Why Are There Dangerous Ingredients In Vaccines?


Vaccines save more than 9 million lives each
year, even though they contain ingredients that can be pretty dangerous. But that’s
precisely the point: those nasty ingredients are the only reason that vaccines work at
all. On their own, our bodies are already pretty
good at fighting off illness. When an unfamiliar pathogen invades our body, patrolling immune
cells engulf a few of these foes to gather intel. The cells then churn out a chemical
alarm, transmitting the enemy’s information along the chain of command and triggering
the production of specially-targeted antibodies and assassin cells to fend off the rest of
the invaders. After the battle, some of these specialized troops stick around so that if
the pathogen returns, they can help mount a quicker response. However, some pathogens are so powerful that
they can overwhelm the immune system before it’s able to mount a defense. Vaccination
lets us stage a practice version of this battle in advance of the real one, so that the immune
system can develop and stockpile weapons specifically targeted at the enemy. That does require introducing
a bit of the enemy into our bodies, but it’s an enemy that we’ve already disarmed, either
by killing it, breeding a super-weak strain, or dismembering it to get at recognizable
– but not dangerous – parts. Enter formaldehyde. It’s a critical ingredient
in some common vaccines, like those for tetanus and influenza, because it alters the structure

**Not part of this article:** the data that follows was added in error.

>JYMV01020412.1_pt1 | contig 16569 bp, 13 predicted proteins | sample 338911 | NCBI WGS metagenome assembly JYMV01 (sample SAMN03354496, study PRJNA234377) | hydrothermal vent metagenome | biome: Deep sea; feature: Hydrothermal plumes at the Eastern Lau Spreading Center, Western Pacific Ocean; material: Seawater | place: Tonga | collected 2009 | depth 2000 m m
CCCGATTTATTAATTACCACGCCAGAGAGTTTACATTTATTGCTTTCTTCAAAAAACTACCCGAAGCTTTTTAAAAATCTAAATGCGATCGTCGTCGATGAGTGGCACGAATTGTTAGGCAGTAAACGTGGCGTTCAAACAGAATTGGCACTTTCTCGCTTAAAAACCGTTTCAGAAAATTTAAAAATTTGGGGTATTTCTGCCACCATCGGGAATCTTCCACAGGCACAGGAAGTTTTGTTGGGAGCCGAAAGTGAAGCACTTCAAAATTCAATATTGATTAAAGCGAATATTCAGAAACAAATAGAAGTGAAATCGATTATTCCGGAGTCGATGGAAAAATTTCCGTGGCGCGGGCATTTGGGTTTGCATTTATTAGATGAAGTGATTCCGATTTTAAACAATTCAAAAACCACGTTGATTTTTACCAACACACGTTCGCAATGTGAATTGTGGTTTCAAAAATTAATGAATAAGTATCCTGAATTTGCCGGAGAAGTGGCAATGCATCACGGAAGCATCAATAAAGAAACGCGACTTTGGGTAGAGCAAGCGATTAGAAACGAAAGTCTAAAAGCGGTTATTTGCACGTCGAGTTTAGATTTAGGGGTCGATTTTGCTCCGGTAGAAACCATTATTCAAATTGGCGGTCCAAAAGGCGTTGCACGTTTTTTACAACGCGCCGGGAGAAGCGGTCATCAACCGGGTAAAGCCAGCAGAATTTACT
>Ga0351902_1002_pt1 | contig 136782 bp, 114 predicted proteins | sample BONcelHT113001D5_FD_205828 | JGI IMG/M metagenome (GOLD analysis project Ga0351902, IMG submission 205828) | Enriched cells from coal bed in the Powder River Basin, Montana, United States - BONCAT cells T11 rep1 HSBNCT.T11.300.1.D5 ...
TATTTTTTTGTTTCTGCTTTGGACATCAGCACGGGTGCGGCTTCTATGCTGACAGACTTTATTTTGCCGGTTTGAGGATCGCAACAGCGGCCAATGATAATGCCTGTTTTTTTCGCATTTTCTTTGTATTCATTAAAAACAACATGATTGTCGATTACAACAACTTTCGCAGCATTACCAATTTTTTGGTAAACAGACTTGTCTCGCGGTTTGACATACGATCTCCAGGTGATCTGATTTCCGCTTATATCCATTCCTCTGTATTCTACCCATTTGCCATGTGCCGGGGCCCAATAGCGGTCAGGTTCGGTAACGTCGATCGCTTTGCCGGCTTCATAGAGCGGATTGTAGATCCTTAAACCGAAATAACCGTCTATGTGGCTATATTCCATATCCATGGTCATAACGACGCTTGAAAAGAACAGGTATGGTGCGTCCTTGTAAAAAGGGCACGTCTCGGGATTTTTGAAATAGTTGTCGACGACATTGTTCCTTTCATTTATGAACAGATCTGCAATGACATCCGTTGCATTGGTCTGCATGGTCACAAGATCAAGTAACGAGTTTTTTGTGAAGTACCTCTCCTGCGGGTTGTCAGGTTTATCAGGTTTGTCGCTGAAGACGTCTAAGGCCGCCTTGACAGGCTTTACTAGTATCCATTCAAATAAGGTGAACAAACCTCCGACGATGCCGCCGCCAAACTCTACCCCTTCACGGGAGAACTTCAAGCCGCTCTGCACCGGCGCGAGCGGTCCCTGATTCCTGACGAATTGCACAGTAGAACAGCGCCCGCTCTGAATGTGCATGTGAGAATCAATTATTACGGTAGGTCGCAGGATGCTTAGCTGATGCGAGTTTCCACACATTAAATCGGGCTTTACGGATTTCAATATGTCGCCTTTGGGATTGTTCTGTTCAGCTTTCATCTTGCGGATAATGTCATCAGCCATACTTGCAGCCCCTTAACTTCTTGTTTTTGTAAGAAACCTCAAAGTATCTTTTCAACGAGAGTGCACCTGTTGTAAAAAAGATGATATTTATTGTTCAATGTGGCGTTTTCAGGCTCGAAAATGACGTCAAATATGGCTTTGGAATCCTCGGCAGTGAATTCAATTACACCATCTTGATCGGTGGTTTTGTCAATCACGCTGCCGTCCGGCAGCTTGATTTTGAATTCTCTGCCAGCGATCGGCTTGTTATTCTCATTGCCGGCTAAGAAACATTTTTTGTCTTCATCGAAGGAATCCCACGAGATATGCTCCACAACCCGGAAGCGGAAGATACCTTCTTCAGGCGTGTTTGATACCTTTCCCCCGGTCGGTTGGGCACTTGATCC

of those pathogens just enough to render them harmless. This reactivity also makes formaldehyde
dangerous to us in large doses, but vaccines contain only a tiny fraction of the formaldehyde
we consume and naturally produce on a daily basis. In fact, the biggest risk with formaldehyde
is that it can leave pathogens so crippled that they won’t trigger the proper immune
response. So some vaccines contain substances called “adjuvants,” which put the immune
system on higher alert. Aluminum, for example, causes a minor irritation at the injection
site, summoning immune cells to the scene so they’ll encounter the weakened enemy.
And although too much aluminum can be toxic, our bodies are super-efficient at eliminating
it, keeping levels low even after lots of shots. So while boatloads of aluminum, buckets of
formaldehyde, and an up-close meet-and-greet with a full-strength pathogen are all definitely
bad ideas, a controlled concoction from a doctor is designed to be just nasty enough
to keep us safe. There’s always a chance of an adverse reaction to a vaccine’s ingredients,
but the much scarier scenario would be to let polio, measles, and other deadly diseases
call the shots.